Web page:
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AASP/NJ issues call to action in defense of 1963 consent decree

Monday, August 19, 2019 - 07:00
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There is a proposal by the US Department of Justice (DOJ) to terminate a Consent Decree that was enacted in 1963 that legally instructed 265 insurers and various other entities not to conspire to unreasonably restrain trade and commerce in the collision repair market. The Alliance of Automotive Service Providers of New Jersey (AASP/NJ) is taking action in defense of the Consent Decree.
"The 1963 Consent Decree is a critical document that adds teeth to the collision industry's side when it deals with insurers," comments AASP/NJ President Jerry McNee. "The Department of Justice should be endorsing and promoting it on behalf of consumers - not considering erasing it from history. AASP/NJ stands behind the Consent Decree and all efforts to keep it in place."
The insurers and co-conspirators were permanently barred from (among other things) placing into effect any plan, program or practice that has the purpose or effect of:

(1) sponsoring, endorsing or otherwise recommending any appraiser of damage to automotive vehicles;
(2) directing, advising or otherwise suggesting that any person or firm do business or refuse to do business with (a) any appraiser of damage to automotive vehicles with respect to the appraisal of such damage, or (b) any independent or dealer franchised automotive repair shop with respect to the repair of damage to automotive vehicles;
(3) exercising any control over the activities of any appraiser of damage to automotive vehicles;
(4) allocating or dividing customers, territories, markets or business among any appraisers of damage to automotive vehicles; or
(5) fixing, establishing, maintaining or otherwise controlling the prices to be paid for the appraisal of damage to automotive vehicles, or to be charged by independent or dealer franchised automotive repair shops for the repair of damage to automotive vehicles or for replacement parts or labor in connection therewith, whether by coercion, boycott or intimidation or by the use of flat rate or parts manuals or otherwise.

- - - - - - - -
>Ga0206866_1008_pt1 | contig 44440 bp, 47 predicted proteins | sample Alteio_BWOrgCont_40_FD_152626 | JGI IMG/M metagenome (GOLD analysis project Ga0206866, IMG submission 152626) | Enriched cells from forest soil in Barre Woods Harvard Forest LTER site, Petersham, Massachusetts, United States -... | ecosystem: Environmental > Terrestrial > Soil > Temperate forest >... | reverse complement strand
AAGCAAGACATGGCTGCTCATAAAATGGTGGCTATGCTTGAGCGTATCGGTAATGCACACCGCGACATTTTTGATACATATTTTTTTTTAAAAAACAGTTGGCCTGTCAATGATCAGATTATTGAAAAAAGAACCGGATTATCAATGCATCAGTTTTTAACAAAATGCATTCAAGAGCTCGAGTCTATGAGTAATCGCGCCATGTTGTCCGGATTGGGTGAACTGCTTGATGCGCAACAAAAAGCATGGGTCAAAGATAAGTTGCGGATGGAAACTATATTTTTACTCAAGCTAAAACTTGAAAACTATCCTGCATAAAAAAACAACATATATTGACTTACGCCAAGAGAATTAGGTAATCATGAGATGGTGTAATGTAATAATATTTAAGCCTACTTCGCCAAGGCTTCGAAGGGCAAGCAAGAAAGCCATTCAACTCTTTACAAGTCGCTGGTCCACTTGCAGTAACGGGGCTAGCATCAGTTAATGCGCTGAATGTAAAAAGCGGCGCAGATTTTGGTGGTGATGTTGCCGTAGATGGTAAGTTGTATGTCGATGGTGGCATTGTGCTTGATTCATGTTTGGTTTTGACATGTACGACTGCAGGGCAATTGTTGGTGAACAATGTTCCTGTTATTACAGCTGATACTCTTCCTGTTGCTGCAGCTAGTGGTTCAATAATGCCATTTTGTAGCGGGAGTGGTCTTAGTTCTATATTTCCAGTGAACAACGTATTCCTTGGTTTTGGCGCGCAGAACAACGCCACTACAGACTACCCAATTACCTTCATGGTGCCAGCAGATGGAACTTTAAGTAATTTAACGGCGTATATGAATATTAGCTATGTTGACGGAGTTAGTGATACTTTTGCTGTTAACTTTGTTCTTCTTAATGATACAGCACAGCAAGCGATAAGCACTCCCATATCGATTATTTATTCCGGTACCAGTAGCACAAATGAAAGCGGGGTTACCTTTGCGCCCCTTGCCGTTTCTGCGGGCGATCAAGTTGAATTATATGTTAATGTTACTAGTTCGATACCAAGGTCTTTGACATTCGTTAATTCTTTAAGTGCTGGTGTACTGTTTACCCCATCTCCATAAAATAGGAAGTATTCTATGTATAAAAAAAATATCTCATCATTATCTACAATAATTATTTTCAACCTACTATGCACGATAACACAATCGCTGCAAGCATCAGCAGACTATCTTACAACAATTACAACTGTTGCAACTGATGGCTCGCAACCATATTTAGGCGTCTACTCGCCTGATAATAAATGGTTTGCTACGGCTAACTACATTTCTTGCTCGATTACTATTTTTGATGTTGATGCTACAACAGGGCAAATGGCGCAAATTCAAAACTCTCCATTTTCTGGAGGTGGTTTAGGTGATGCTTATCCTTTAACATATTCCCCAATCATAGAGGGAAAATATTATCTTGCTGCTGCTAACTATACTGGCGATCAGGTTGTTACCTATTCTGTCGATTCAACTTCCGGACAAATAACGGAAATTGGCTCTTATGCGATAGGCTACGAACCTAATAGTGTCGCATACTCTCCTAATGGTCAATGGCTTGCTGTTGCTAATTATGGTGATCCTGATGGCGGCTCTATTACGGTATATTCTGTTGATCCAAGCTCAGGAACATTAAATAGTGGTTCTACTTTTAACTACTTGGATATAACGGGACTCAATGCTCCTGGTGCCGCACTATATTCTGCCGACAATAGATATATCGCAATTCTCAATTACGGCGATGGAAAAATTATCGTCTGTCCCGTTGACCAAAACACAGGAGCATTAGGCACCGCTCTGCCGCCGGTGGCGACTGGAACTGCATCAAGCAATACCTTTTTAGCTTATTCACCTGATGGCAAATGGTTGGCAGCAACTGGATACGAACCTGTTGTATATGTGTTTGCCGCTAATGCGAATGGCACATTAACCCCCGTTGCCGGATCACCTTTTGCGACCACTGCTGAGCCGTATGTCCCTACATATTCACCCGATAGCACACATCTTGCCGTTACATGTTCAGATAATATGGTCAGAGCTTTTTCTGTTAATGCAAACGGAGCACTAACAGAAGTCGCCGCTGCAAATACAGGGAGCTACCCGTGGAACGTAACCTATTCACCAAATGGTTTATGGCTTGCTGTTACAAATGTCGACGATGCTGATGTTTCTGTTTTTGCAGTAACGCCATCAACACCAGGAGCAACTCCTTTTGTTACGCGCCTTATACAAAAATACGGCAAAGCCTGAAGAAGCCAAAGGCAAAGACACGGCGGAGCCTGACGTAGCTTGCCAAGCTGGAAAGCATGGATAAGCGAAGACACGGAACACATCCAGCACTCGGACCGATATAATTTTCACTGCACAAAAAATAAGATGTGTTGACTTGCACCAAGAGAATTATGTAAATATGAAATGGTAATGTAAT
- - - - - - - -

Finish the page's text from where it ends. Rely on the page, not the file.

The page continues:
Although the Consent Decree has never been fully enforced, it has been extremely useful in numerous lawsuits to support the fact that the practices referenced above are in fact illegal. The Consent Decree essentially states that three insurance trade associations and their members (more than 250 at the time) agreed to forever refrain from several practices, including setting prices and steering. The termination or elimination of the Consent Decree could have a devastating effect on the collision industry.
"The collision repair industry benefits greatly from anything that protects its customers and sets limits to what insurers can and can't do during the vehicle repair process," adds AASP/NJ Executive Director Charles Bryant. "Our industry can't afford to lose something as vital as the 1963 Consent Decree."
The DOJ has set a deadline of September 2 for interested parties to provide public comment on the proposal. The collision industry needs to act fast to tell the DOJ why the 1963 Consent Decree should not be terminated.
AASP/NJ has created a special web link to an online petition to assist members in quickly submitting their comments and telling the DOJ just how important it is to maintain and enforce the Consent Decree rather than terminate it.
Go to to sign the petition and submit your comments. Time is of the essence!

For more information on AASP/NJ, please visit

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